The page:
For as I walked around and looked carefully at your objects of worship, I even found an altar with this inscription: to an unknown god. Acts 17:23
“Knowledge obscures unknowing, and especially much knowledge.”
Pseudo-Dionysius the Areopagite, Theologia Mystica
“Pseudo-Dionysius the Areopagite” is an unknown writer who wrote in the late 5th century under the pseudonym of Dionysius the Areopagite. The real Dionysius the Areopagite was an Athenian judge at the Areopagus Court in Athens who was converted to Christianity by St. Paul in the first century.
Pseudo-Dionysius wrote during the time of the great Christological controversies when competing philosophies and traditions sought to define the person of God. Into this fray, Pseudo-Dionysius wrote a short, powerful appeal to humility and peace. His Mystical Theology would become one of the most influential books of Christian thought and practice, in which he describes a state of awareness that is beyond knowing:
“Unknowing, or agnosia, is not ignorance or absence of knowledge as ordinarily understood, but rather the realization that no finite knowledge can fully know the Infinite One, and that therefore He is only truly to be approached by agnosia, or by that which is beyond and above knowledge.”
Note 1 on Ch.1, para 2
As thinking, rational beings, we are burdened by our reliance on intellectual understanding or on our belief that we understand. Pseudo-Dionysius provides a method by which we can transcend ourselves and truly encounter God; a method of unburdening ourselves from the belief we know without losing the assurance of being known.
We have been truly blessed by symbols, practices, and traditions, all of which aid and direct our faith exploration and our growth in Christlike-ness. Our rich and varied Anglican worship relies on and celebrates the diverse and beautiful offerings and opportunities to achieve spiritual contact with God. We are immersed in image, song, light, and color all offering varied avenues to spiritual awareness as we gather, seeking Christ in us. These wonderful liturgical and personal devotion practices guide us along the path of awareness and can deliver us to the doorstep of divine revelation, but there may be one more thing we need to take that final step: agnosia.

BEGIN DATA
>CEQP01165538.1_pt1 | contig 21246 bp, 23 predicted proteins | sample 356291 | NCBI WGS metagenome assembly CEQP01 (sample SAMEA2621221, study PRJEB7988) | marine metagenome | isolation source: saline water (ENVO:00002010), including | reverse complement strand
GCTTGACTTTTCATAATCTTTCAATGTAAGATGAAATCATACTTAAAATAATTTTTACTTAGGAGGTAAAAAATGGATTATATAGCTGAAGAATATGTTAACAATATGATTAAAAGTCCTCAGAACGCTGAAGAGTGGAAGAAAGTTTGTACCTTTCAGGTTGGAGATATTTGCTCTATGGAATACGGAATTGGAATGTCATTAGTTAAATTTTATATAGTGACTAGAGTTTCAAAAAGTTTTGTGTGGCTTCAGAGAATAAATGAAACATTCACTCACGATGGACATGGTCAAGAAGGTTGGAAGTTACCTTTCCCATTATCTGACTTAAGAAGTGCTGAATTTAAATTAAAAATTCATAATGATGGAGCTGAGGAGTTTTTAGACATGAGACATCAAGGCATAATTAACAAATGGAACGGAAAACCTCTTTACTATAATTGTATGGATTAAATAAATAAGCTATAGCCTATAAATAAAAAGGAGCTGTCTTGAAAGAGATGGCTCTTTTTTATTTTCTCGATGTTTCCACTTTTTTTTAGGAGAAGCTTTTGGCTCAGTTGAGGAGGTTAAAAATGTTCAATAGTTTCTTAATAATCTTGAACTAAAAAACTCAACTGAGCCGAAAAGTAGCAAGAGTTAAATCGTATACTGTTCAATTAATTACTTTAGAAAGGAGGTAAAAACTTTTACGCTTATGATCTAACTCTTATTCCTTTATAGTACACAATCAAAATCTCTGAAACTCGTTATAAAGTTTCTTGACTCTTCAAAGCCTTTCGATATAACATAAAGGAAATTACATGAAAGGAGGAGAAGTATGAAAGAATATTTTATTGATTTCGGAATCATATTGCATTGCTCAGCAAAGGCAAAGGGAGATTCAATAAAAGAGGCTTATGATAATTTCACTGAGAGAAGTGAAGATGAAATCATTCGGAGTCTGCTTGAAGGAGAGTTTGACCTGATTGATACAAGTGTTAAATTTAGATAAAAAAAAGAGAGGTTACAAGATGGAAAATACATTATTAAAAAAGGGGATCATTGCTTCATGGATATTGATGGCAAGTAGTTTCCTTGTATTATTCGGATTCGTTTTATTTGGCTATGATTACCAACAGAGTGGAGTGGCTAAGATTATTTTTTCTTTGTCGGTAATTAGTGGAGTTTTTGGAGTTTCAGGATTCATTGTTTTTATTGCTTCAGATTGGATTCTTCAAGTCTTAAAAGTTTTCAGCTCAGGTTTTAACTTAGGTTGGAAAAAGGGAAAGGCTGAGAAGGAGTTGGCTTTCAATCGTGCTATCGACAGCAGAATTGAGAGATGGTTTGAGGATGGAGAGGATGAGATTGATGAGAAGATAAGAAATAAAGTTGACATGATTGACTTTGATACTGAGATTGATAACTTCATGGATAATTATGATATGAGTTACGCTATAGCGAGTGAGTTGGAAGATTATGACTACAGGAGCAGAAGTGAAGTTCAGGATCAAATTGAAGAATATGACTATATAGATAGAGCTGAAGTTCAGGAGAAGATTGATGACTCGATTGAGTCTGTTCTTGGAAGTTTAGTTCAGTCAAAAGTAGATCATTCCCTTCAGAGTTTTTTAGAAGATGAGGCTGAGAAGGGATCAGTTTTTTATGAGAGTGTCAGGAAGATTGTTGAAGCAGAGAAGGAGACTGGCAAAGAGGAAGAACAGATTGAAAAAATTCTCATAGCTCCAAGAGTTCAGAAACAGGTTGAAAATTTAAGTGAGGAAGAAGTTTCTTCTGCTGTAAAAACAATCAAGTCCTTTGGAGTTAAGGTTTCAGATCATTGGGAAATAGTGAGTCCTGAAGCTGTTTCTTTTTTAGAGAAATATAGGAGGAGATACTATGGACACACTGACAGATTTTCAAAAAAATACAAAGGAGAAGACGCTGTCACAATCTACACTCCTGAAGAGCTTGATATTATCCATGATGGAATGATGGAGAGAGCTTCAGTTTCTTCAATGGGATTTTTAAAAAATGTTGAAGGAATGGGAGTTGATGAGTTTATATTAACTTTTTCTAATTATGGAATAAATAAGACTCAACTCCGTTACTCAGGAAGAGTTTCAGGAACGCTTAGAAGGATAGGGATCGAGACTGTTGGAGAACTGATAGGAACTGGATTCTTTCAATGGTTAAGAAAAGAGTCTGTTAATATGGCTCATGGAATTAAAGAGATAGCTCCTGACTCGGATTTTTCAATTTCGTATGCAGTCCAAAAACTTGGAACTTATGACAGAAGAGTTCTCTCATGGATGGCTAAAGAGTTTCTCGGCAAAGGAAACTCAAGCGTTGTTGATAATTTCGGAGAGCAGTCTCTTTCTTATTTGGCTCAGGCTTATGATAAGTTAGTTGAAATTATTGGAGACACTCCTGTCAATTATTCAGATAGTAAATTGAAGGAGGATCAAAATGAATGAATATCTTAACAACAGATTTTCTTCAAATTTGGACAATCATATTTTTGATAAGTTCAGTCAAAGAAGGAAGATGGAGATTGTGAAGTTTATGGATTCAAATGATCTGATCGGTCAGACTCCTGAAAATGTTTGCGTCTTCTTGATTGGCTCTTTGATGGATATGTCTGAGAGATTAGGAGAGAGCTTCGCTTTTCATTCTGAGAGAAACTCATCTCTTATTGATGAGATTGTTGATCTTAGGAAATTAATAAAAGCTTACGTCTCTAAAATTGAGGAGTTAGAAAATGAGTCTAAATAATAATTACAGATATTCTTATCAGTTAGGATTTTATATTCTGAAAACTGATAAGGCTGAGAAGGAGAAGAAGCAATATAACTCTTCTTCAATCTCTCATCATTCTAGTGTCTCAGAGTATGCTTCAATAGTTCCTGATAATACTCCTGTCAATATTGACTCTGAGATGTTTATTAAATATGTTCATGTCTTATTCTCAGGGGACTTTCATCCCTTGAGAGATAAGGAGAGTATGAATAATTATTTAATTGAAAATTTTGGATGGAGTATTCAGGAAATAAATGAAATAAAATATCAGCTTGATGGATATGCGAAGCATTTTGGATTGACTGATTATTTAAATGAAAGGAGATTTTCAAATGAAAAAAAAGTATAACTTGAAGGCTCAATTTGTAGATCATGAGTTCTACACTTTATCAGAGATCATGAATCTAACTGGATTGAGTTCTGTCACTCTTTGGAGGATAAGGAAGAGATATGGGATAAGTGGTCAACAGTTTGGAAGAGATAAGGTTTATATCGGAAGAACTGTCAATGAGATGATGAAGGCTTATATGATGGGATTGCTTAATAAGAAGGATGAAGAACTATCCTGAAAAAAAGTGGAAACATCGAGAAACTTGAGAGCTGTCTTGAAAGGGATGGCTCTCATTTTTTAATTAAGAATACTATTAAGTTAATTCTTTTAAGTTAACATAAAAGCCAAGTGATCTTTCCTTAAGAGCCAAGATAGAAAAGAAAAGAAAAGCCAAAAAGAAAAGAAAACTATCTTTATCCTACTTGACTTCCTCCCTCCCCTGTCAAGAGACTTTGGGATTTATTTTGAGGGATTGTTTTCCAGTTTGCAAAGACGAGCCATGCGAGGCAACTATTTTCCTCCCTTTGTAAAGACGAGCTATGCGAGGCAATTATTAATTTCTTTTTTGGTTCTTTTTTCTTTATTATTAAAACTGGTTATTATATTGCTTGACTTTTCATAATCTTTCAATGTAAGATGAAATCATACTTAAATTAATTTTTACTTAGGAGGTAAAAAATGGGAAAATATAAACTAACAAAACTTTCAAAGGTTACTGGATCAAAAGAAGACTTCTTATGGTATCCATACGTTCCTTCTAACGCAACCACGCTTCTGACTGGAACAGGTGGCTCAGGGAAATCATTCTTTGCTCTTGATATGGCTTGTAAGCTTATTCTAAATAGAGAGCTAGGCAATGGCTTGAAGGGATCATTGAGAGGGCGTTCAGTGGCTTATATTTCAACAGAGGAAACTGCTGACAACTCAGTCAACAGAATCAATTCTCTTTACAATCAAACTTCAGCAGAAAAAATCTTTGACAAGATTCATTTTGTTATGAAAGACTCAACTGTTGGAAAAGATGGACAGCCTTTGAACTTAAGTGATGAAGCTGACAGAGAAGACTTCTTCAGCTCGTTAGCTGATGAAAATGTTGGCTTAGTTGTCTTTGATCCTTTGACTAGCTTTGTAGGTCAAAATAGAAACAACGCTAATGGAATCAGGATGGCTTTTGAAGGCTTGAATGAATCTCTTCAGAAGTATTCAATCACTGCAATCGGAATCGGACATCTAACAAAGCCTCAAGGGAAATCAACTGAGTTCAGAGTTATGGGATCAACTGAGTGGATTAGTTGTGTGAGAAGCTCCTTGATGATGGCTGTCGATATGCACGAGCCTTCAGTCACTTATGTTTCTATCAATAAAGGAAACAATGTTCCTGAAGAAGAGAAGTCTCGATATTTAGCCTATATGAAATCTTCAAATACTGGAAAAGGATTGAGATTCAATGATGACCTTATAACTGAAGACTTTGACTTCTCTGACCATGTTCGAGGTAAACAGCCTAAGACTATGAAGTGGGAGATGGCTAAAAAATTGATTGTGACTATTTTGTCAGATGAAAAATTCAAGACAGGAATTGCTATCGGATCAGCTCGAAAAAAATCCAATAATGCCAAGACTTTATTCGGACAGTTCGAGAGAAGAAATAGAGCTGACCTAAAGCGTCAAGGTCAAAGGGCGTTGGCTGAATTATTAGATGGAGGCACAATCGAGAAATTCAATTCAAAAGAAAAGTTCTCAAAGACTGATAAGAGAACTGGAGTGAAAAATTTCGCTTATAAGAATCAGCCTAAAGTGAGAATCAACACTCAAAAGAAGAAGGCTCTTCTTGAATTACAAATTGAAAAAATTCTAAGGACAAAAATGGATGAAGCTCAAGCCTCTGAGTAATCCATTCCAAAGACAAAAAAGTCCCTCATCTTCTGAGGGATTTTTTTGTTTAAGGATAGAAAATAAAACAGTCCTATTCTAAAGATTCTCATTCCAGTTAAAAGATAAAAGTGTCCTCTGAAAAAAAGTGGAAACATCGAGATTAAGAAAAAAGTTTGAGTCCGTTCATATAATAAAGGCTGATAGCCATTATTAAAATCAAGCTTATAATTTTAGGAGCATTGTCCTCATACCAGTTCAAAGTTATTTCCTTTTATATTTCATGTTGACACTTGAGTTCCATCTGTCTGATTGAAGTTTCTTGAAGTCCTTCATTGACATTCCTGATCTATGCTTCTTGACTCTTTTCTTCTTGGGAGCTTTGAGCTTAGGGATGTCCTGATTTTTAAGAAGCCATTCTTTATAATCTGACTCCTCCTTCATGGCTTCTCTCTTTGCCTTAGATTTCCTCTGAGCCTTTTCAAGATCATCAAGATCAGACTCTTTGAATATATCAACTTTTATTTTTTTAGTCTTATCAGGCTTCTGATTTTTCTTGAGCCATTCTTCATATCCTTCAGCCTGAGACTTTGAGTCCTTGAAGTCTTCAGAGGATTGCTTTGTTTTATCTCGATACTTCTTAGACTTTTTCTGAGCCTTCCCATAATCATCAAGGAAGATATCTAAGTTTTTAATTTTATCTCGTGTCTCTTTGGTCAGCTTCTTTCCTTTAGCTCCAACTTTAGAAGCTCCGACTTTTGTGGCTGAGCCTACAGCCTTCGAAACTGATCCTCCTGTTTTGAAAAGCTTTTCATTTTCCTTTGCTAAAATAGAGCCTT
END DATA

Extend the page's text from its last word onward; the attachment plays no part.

Let this be my prayer; [to] leave behind the senses and the operations of the intellect, and all things sensible and intellectual, and all things in the world of being… Ch.1, para 2
How to get there? Try this as you pray:
Think about what you imagine as you make your prayers. Give form, in your mind, to the image of God and see that image with the understanding of how that image came to be or is a comfort for you. Now, gently erase the image and imagine God, not in the image-less space, but as the image-less space; in fact, allow God to be the imageless space in the center of your spirit—in your mind.
Once you have allowed this to happen, simply stay in that moment. Allow the newness of this event to become your prayer—your wordless awareness of God, and you may experience the closeness of God as unknown; the divine presence of God boundless and encompassing. This may sound a bit “out there,” but on our journey of searching for God, is it too strange to try? Thankfully, we have 1,700 years of Christian practice and faith to help on the Way.
Peace in agnosia,
Father Bill Burk†